The case required Gorsuch to apply the proper interpretation of the Individuals with Disabilities Act (IDEA), a key federal law guaranteeing students with disabilities access to a free and appropriate education.

He failed to do that.

Doing ‘De Minimus’

Although three lower courts had ruled Luke’s parents, under the provisions of IDEA, were rightfully due financial compensation from the district, Gorsuch reversed those rulings, arguing his own personal precedent that students like Luke only needed to exhibit gains that were “merely more than de minimis” for the school to show it had complied with the law.

“His reasoning in that case was so extreme that it was actually overturned unanimously by the Supreme Court,” Baker explains. Indeed, in recent ruling on a similar case, all eight justices of the court rejected the “merely more than de minimis” progress Gorsuch had attempted to set in interpreting federal disabilities law.

Gorsuch’s use of the words “merely more than de minimis” in his ruling is not the only instance in which he has failed to uphold legal precedent in enforcing federal disabilities laws.

‘A Lack Of Regard’

A review of his previous rulings by the National Education Association finds, “his record, when considered as a whole, shows a lack of regard for the struggles and rights of students with disabilities.”

According to NEA, “Gorsuch has written or participated in several cases about the IDEA,” but he has “sided with a disabled student without expressing his personal reservations in only one case.”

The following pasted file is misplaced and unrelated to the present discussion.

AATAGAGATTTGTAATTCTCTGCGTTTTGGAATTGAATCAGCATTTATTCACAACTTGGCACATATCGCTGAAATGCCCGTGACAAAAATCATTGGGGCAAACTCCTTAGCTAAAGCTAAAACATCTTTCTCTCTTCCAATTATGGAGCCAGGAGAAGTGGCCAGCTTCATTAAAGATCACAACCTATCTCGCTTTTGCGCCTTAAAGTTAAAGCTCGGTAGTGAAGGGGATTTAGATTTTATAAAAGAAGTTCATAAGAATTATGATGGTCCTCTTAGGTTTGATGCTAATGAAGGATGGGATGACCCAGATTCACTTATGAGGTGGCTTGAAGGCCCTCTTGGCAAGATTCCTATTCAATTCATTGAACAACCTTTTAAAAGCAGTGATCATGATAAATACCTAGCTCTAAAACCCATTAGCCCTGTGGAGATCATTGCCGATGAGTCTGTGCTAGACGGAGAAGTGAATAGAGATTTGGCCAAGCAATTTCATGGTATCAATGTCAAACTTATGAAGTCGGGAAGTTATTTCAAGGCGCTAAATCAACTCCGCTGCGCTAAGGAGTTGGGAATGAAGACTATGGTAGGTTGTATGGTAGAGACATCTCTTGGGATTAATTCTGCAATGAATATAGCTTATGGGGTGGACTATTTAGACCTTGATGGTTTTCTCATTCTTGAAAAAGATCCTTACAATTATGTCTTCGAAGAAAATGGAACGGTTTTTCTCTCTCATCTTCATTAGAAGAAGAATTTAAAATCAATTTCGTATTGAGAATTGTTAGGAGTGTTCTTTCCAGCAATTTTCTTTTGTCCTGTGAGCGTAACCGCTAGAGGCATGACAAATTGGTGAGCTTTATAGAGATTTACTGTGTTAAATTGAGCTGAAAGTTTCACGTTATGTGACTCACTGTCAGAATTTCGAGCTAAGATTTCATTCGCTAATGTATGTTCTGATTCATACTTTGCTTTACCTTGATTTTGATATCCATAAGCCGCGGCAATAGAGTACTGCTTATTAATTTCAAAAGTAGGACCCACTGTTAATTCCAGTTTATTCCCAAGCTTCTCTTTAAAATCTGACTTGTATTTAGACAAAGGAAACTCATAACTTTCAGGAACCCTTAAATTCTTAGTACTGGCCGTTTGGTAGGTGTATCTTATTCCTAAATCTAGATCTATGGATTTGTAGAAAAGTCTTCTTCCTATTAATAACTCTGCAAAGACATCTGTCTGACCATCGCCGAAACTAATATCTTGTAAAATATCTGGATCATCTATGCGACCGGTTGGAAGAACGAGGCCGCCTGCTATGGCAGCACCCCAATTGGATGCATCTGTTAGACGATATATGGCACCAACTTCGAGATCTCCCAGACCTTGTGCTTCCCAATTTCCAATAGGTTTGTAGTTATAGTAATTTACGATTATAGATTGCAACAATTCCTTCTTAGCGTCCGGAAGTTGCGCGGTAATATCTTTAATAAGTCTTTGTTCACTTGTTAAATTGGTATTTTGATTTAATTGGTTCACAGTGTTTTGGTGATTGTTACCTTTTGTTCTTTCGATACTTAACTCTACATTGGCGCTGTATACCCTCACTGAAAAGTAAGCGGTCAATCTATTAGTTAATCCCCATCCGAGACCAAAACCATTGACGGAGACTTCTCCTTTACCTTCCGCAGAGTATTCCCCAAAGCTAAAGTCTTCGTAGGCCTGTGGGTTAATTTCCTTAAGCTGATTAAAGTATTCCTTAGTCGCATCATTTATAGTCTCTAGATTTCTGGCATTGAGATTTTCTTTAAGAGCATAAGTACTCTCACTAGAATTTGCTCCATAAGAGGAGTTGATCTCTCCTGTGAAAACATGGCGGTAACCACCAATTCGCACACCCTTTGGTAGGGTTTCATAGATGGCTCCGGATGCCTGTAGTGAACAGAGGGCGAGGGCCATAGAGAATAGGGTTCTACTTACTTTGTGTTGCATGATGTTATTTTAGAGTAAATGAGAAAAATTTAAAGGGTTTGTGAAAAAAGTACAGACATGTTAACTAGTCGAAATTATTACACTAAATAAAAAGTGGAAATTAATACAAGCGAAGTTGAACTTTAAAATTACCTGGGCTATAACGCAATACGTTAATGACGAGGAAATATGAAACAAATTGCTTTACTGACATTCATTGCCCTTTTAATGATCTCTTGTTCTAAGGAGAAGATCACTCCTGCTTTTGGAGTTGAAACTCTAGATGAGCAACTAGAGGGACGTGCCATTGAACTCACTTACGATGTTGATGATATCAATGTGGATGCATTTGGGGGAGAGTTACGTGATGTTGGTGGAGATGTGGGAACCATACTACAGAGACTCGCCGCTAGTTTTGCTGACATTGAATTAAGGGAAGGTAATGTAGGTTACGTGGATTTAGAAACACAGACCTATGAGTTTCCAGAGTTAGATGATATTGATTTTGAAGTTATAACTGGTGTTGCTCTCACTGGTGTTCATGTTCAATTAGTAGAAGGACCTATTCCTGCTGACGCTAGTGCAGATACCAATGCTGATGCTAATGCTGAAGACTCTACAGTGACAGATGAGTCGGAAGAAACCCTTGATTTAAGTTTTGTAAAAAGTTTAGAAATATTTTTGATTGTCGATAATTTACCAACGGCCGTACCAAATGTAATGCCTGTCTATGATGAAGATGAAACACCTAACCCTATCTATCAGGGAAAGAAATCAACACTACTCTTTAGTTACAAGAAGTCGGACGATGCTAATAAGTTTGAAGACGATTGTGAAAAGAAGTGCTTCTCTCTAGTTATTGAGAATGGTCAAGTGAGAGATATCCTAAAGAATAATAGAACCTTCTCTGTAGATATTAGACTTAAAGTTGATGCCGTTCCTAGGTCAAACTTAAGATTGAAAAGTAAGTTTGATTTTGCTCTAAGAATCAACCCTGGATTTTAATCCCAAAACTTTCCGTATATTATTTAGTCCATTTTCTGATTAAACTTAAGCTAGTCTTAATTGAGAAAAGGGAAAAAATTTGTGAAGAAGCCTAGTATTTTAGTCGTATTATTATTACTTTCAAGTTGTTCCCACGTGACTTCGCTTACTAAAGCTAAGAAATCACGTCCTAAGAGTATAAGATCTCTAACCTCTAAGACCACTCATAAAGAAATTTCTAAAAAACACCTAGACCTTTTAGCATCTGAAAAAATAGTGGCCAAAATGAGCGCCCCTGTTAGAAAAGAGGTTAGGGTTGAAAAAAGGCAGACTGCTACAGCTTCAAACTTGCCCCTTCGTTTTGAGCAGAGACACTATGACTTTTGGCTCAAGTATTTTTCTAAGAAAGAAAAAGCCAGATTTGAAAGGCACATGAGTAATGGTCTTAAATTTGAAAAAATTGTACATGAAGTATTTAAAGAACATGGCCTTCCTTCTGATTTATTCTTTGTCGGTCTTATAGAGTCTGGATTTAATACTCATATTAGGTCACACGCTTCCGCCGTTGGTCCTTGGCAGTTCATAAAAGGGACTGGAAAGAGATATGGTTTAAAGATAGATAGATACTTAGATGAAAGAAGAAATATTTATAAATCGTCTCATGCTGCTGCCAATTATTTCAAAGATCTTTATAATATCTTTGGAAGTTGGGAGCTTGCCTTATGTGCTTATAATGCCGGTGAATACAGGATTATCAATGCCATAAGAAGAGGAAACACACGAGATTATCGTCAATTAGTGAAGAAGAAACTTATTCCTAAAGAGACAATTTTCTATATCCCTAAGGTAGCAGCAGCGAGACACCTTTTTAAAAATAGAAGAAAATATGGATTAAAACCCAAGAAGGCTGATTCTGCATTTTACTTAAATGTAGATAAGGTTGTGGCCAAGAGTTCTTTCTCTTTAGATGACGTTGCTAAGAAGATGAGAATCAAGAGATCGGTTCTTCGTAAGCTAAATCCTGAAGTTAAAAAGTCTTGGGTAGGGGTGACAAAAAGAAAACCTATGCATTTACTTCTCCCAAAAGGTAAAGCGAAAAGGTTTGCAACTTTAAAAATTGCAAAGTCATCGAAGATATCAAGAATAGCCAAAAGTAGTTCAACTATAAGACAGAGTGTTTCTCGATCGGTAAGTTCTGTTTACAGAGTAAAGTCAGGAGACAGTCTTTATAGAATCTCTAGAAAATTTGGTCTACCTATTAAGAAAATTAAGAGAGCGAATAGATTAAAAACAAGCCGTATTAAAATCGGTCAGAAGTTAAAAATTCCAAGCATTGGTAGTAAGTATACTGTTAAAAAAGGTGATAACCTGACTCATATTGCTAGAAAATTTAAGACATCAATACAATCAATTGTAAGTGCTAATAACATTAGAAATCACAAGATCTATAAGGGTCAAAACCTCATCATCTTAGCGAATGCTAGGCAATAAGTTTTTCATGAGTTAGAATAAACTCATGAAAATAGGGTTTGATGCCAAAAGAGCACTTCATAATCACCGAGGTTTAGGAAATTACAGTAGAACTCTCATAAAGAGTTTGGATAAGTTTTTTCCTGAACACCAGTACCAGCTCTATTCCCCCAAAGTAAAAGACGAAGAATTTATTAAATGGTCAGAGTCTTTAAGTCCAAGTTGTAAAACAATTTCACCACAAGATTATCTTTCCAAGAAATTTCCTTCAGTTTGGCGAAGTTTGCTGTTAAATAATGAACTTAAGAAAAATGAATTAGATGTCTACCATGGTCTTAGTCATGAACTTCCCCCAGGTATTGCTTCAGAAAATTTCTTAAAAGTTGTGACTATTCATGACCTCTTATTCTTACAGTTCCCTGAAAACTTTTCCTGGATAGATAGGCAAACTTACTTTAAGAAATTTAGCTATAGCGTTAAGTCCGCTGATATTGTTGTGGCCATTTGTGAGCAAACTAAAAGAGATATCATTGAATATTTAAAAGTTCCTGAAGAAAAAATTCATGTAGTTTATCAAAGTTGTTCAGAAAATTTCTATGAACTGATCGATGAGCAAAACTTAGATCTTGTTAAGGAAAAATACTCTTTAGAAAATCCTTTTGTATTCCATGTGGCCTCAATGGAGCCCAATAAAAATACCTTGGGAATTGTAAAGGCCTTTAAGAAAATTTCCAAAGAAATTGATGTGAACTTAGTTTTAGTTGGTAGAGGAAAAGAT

NEA’s review concludes, “Given this record, the hard-won protections for students with disabilities could be in peril should Judge Gorsuch be confirmed to the Supreme Court.”

“Gorsuch has gone out of his way to impose extra legal barriers for students with disabilities rather than helping them to overcome obstacles,” says NEA President Lily Eskelsen Garcia to Scoop, a news outlet covering developmental disability news. “We should all be concerned by this troubling trend in Gorsuch’s record.”

Gorsuch’s tendency to disregard the rights of disabled students  reflects the Trump administration’s routine disregard for their needs.

A Pattern Of Neglect

During the presidential campaign, Trump infamously mocked a reporter with a physical disability to an audience at a public rally.

But the first sign the Trump administration posed a unified threat toward these students emerged in hearings for US secretary of education nominee Betsy DeVos.

During her confirmation hearing, when she was asked a question about her views on IDEA, DeVos “displayed at best confusion and at worst a lack of knowledge” about the law, reports Emma Brown of The Washington Post.